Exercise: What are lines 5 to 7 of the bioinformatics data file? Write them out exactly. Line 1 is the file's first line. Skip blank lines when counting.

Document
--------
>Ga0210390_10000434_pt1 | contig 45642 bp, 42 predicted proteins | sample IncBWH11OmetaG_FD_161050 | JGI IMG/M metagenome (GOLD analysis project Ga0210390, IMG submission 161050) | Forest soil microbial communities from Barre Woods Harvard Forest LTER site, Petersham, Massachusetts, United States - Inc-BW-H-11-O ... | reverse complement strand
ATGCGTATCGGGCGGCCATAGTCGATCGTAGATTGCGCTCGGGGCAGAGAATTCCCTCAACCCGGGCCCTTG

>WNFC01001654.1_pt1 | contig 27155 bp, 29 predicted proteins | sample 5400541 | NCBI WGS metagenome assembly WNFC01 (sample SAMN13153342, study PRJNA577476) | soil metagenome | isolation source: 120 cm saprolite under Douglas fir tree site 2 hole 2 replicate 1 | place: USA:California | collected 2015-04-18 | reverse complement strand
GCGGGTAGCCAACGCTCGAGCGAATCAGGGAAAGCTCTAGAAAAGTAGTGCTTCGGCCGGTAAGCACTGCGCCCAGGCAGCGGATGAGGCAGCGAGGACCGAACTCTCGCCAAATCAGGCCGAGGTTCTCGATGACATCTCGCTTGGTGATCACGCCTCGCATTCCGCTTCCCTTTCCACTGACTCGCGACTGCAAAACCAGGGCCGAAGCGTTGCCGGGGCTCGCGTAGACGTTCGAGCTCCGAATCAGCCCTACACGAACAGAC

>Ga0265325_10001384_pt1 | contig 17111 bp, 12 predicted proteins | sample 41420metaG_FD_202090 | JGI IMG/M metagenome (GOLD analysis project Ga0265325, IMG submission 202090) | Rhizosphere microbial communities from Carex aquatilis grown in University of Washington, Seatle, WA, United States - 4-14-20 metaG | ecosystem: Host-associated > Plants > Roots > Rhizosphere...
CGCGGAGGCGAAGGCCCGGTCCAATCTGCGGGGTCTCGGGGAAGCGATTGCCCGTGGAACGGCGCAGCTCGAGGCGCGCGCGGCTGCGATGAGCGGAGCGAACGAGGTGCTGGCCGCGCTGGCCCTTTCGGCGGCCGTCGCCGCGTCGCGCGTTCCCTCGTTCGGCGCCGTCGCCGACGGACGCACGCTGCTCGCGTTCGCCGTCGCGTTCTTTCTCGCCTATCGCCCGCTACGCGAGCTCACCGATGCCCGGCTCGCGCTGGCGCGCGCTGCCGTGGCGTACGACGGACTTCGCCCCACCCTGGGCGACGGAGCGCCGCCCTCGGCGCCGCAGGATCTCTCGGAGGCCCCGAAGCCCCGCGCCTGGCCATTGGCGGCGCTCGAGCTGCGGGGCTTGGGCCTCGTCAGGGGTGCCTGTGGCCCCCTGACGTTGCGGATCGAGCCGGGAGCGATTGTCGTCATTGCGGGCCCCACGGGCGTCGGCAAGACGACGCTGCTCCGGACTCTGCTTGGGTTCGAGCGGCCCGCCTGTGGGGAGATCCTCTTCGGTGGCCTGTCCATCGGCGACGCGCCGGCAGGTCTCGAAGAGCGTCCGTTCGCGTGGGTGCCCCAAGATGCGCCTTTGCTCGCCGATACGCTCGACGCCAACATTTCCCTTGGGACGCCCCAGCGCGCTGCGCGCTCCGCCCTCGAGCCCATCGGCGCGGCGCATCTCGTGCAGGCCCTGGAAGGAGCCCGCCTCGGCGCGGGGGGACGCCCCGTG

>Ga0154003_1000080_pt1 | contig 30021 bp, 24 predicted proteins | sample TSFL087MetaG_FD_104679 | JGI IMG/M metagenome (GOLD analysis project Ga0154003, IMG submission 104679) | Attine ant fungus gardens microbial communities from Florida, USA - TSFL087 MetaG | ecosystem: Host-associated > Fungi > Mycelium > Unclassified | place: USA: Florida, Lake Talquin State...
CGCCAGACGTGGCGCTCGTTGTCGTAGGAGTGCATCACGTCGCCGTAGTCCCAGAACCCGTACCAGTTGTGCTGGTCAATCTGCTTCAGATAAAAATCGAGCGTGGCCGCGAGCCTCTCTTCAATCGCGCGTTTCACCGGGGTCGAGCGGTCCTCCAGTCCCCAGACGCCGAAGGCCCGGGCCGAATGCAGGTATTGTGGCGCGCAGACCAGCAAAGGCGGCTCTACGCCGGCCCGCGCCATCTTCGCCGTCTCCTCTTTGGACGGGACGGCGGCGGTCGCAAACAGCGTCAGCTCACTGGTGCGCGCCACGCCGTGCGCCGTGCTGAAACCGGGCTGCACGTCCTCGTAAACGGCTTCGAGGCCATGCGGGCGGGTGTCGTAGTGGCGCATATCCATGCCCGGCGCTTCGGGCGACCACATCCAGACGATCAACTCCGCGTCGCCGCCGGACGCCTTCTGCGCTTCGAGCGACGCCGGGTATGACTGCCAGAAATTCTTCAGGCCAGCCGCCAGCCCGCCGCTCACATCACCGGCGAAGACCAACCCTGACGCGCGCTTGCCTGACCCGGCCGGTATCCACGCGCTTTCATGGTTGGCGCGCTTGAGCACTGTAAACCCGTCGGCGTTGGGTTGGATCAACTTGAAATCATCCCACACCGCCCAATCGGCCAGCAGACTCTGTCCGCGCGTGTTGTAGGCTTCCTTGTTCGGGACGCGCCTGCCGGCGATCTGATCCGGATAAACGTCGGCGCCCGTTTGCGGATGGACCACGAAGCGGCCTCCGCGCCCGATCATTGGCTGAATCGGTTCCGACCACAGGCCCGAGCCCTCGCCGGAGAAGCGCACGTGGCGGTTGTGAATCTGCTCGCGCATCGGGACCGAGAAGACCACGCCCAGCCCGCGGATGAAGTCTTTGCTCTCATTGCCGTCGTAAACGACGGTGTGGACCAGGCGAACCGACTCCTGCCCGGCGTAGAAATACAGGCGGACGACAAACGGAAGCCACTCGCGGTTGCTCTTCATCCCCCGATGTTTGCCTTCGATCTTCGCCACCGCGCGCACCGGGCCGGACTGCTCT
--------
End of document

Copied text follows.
>Ga0265325_10001384_pt1 | contig 17111 bp, 12 predicted proteins | sample 41420metaG_FD_202090 | JGI IMG/M metagenome (GOLD analysis project Ga0265325, IMG submission 202090) | Rhizosphere microbial communities from Carex aquatilis grown in University of Washington, Seatle, WA, United States - 4-14-20 metaG | ecosystem: Host-associated > Plants > Roots > Rhizosphere...
CGCGGAGGCGAAGGCCCGGTCCAATCTGCGGGGTCTCGGGGAAGCGATTGCCCGTGGAACGGCGCAGCTCGAGGCGCGCGCGGCTGCGATGAGCGGAGCGAACGAGGTGCTGGCCGCGCTGGCCCTTTCGGCGGCCGTCGCCGCGTCGCGCGTTCCCTCGTTCGGCGCCGTCGCCGACGGACGCACGCTGCTCGCGTTCGCCGTCGCGTTCTTTCTCGCCTATCGCCCGCTACGCGAGCTCACCGATGCCCGGCTCGCGCTGGCGCGCGCTGCCGTGGCGTACGACGGACTTCGCCCCACCCTGGGCGACGGAGCGCCGCCCTCGGCGCCGCAGGATCTCTCGGAGGCCCCGAAGCCCCGCGCCTGGCCATTGGCGGCGCTCGAGCTGCGGGGCTTGGGCCTCGTCAGGGGTGCCTGTGGCCCCCTGACGTTGCGGATCGAGCCGGGAGCGATTGTCGTCATTGCGGGCCCCACGGGCGTCGGCAAGACGACGCTGCTCCGGACTCTGCTTGGGTTCGAGCGGCCCGCCTGTGGGGAGATCCTCTTCGGTGGCCTGTCCATCGGCGACGCGCCGGCAGGTCTCGAAGAGCGTCCGTTCGCGTGGGTGCCCCAAGATGCGCCTTTGCTCGCCGATACGCTCGACGCCAACATTTCCCTTGGGACGCCCCAGCGCGCTGCGCGCTCCGCCCTCGAGCCCATCGGCGCGGCGCATCTCGTGCAGGCCCTGGAAGGAGCCCGCCTCGGCGCGGGGGGACGCCCCGTG

>Ga0154003_1000080_pt1 | contig 30021 bp, 24 predicted proteins | sample TSFL087MetaG_FD_104679 | JGI IMG/M metagenome (GOLD analysis project Ga0154003, IMG submission 104679) | Attine ant fungus gardens microbial communities from Florida, USA - TSFL087 MetaG | ecosystem: Host-associated > Fungi > Mycelium > Unclassified | place: USA: Florida, Lake Talquin State...